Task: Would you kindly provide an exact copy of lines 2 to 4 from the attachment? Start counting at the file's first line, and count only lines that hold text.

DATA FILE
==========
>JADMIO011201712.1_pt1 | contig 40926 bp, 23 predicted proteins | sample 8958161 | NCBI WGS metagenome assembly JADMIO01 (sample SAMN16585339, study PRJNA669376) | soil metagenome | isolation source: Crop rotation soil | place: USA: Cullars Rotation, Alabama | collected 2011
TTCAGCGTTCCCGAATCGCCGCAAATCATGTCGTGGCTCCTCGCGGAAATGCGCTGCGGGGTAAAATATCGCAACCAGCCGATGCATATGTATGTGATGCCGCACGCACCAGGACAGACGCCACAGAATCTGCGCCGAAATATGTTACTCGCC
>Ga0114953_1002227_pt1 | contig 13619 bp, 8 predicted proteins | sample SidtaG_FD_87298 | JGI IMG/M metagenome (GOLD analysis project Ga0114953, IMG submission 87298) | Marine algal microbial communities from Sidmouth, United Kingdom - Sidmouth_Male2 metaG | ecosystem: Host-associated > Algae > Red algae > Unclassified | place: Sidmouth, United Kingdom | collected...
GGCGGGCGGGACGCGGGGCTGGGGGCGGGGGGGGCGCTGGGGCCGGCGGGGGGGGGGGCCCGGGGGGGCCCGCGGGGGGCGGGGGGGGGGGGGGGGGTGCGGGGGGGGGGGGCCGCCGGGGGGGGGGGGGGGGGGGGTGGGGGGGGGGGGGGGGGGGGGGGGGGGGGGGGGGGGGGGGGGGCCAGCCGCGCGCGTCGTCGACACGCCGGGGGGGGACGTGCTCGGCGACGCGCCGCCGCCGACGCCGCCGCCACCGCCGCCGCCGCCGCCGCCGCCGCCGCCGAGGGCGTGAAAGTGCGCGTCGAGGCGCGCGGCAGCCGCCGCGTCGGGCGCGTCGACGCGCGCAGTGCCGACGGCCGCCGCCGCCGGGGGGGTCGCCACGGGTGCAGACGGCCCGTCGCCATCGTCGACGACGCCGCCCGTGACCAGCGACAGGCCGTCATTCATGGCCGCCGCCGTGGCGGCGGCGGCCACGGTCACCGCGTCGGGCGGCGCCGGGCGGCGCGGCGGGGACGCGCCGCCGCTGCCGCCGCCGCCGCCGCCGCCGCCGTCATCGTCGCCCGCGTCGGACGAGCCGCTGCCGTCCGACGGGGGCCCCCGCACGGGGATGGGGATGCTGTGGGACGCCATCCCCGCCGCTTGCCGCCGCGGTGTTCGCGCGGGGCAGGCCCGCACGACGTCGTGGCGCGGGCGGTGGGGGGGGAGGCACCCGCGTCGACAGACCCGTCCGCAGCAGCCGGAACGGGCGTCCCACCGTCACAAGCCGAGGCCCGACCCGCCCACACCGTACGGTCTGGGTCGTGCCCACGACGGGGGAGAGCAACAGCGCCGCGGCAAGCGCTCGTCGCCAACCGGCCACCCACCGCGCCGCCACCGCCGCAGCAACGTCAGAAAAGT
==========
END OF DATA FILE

TTCAGCGTTCCCGAATCGCCGCAAATCATGTCGTGGCTCCTCGCGGAAATGCGCTGCGGGGTAAAATATCGCAACCAGCCGATGCATATGTATGTGATGCCGCACGCACCAGGACAGACGCCACAGAATCTGCGCCGAAATATGTTACTCGCC
>Ga0114953_1002227_pt1 | contig 13619 bp, 8 predicted proteins | sample SidtaG_FD_87298 | JGI IMG/M metagenome (GOLD analysis project Ga0114953, IMG submission 87298) | Marine algal microbial communities from Sidmouth, United Kingdom - Sidmouth_Male2 metaG | ecosystem: Host-associated > Algae > Red algae > Unclassified | place: Sidmouth, United Kingdom | collected...
GGCGGGCGGGACGCGGGGCTGGGGGCGGGGGGGGCGCTGGGGCCGGCGGGGGGGGGGGCCCGGGGGGGCCCGCGGGGGGCGGGGGGGGGGGGGGGGGTGCGGGGGGGGGGGGCCGCCGGGGGGGGGGGGGGGGGGGGTGGGGGGGGGGGGGGGGGGGGGGGGGGGGGGGGGGGGGGGGGGGCCAGCCGCGCGCGTCGTCGACACGCCGGGGGGGGACGTGCTCGGCGACGCGCCGCCGCCGACGCCGCCGCCACCGCCGCCGCCGCCGCCGCCGCCGCCGCCGAGGGCGTGAAAGTGCGCGTCGAGGCGCGCGGCAGCCGCCGCGTCGGGCGCGTCGACGCGCGCAGTGCCGACGGCCGCCGCCGCCGGGGGGGTCGCCACGGGTGCAGACGGCCCGTCGCCATCGTCGACGACGCCGCCCGTGACCAGCGACAGGCCGTCATTCATGGCCGCCGCCGTGGCGGCGGCGGCCACGGTCACCGCGTCGGGCGGCGCCGGGCGGCGCGGCGGGGACGCGCCGCCGCTGCCGCCGCCGCCGCCGCCGCCGCCGTCATCGTCGCCCGCGTCGGACGAGCCGCTGCCGTCCGACGGGGGCCCCCGCACGGGGATGGGGATGCTGTGGGACGCCATCCCCGCCGCTTGCCGCCGCGGTGTTCGCGCGGGGCAGGCCCGCACGACGTCGTGGCGCGGGCGGTGGGGGGGGAGGCACCCGCGTCGACAGACCCGTCCGCAGCAGCCGGAACGGGCGTCCCACCGTCACAAGCCGAGGCCCGACCCGCCCACACCGTACGGTCTGGGTCGTGCCCACGACGGGGGAGAGCAACAGCGCCGCGGCAAGCGCTCGTCGCCAACCGGCCACCCACCGCGCCGCCACCGCCGCAGCAACGTCAGAAAAGT